If you have no place in mind, visit Kibra Youth Boxing Initiative (, or drop them off at Colloseum Gymnasium at Adams Arcade to touch a heart and spread warmth.

2. The Cleaning Rag Option

Transforming Hated Items

Now, let’s get a little cheeky. Do you remember that one t-shirt that you hated but for some reason they loved? Yes, you read that right. That old T-shirt they wore everywhere? Perfect for dusting, your shoes have never looked cleaner. The quirky mug they couldn’t stand? Great for wiping down surfaces. It’s like a therapeutic cleansing—both for your home and your soul.

In an interview with UKEwebcast, opinions varied:

  • Absolutely Not: Some staunchly refused to take anything back, emphasizing that gifts should remain gifts, you know a sentiment of that time?
  • Depends on Impact: Others considered the impact on the recipient. If the gift would significantly affect their life, they’d keep it.
  • Sell It: Selling the item was a popular choice. After all, why not turn a painful memory into cash? Consider it heartbreak payment?

Whether you choose to donate or repurpose, remember that these items are more than just objects—they carry memories. So, embrace the warmth of giving, laugh about the cleaning rag option, and let go with grace.

Check out More from the UkeWebcast interview on

Note: No exes were harmed in the making of this article. 😄

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Adulting 101

Navigating the Tides of Young Motherhood



Young motherhood stands as a testament to resilience, hope, and transformation. Drawing insights from the poignant journey of Muriuki Kiae and responses from young mothers across the nation, this article delves into the heart of early parenthood, exploring the challenges, triumphs, and profound growth that come with being a young mother.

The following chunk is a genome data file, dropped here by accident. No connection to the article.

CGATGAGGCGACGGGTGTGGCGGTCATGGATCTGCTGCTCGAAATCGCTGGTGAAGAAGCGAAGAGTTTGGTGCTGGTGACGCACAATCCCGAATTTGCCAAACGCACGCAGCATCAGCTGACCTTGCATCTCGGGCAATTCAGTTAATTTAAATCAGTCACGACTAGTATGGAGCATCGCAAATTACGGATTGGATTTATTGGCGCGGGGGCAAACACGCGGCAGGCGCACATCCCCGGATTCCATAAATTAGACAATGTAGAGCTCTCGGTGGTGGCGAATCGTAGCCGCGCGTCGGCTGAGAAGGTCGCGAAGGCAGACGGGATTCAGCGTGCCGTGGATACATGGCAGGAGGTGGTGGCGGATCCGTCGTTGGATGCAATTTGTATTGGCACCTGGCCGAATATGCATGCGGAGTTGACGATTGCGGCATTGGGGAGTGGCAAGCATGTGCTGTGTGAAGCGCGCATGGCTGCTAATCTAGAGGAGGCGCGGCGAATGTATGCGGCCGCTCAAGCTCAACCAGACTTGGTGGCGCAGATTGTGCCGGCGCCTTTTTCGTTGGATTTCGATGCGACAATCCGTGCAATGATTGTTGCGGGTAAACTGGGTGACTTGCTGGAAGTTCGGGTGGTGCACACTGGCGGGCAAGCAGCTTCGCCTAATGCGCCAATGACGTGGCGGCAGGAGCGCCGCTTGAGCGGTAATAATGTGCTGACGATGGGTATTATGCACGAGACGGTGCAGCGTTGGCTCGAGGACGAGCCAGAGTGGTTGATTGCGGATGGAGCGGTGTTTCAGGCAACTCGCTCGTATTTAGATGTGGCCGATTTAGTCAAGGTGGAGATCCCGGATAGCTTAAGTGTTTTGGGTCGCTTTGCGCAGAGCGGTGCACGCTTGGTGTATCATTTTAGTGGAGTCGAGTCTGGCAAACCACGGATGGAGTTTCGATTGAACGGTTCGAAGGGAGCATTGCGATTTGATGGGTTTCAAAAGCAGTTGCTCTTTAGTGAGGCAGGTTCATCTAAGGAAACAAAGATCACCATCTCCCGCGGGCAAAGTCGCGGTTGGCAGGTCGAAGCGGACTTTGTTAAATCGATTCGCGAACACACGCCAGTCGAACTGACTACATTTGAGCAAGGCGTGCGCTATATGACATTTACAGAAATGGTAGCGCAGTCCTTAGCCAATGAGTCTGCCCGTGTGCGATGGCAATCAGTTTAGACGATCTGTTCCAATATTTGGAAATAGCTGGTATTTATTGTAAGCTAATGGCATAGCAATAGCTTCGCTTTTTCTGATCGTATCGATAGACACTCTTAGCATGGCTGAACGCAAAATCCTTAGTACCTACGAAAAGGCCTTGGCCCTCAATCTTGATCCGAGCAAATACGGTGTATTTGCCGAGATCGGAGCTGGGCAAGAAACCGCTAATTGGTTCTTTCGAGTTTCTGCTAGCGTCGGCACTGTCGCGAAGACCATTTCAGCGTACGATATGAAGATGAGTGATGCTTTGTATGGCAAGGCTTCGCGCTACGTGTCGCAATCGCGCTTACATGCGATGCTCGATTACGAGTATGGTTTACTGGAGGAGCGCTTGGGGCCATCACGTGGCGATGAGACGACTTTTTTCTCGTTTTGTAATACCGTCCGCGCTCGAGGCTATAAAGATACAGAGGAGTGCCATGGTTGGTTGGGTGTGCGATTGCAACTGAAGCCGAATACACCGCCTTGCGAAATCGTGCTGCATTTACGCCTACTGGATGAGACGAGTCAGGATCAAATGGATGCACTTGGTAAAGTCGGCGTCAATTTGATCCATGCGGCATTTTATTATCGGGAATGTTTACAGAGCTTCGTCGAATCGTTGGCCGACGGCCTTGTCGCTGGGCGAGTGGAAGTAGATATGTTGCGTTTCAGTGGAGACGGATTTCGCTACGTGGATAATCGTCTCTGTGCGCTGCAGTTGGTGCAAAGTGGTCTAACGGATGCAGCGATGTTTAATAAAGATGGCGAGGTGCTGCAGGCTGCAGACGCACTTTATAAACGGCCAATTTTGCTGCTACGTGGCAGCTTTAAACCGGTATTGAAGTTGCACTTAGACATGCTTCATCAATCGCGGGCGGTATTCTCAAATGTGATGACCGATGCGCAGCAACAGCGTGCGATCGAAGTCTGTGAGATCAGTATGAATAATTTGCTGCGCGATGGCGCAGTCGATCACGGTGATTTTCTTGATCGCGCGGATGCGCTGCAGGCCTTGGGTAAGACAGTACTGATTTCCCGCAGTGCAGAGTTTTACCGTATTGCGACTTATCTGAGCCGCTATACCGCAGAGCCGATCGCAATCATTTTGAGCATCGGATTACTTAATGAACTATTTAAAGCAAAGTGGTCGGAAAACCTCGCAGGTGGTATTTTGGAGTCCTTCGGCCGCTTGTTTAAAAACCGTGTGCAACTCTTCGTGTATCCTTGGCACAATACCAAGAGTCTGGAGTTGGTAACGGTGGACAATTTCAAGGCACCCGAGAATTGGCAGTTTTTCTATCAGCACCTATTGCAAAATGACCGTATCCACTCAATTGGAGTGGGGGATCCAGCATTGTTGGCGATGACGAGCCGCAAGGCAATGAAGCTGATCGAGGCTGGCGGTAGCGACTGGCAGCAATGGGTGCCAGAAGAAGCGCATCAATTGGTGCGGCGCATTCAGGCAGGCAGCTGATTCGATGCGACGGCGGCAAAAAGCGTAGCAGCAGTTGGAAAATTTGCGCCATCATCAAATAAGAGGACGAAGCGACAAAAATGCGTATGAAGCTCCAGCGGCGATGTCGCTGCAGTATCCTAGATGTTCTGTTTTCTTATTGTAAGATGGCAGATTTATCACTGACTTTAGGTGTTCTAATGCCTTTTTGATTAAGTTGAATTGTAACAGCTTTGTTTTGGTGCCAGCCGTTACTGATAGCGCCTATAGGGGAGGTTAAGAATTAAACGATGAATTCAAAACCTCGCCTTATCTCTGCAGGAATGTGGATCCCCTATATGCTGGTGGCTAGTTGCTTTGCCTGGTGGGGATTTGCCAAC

For many young mothers like Muriuki Kiae, the journey begins in solitude. The expected support from extended families and communities, once a staple in the Kenyan fabric, has dwindled, leaving many to navigate this path alone. Muriuki recalls, “When I found out I was pregnant, I was determined to breastfeed exclusively for six months. I was unprepared for the complexities that lay ahead.” The absence of a nurturing presence, such as a mother or aunt, exacerbates the challenge, making the support system a crucial pillar for young mothers.

Balancing Roles and Facing Challenges

The dance between motherhood and personal growth is a delicate one. Young mothers often find themselves juggling educational commitments, burgeoning careers, and their evolving social circles. The transition into motherhood can significantly alter relationships and social dynamics, bringing a new set of emotional and mental challenges. As Muriuki poignantly shares, “My baby would cry, and I would cry. We were both navigating a world we were unprepared for, compounded by the isolation and the silence around young motherhood.”

 Emotional Resilience and Mental Health

The emotional landscape of young motherhood is rich with complexity. Feelings of joy are often intertwined with anxiety, stress, and, as in Muriuki’s experience, the shadow of postpartum depression. “I didn’t know postpartum depression,” Muriuki confesses. “I wish I had this information at my fingertips.” Coping mechanisms become lifelines, with many young mothers turning to community support, counseling, and finding solace in shared experiences.

Lessons, Growth, and Reflections : Photo courtesy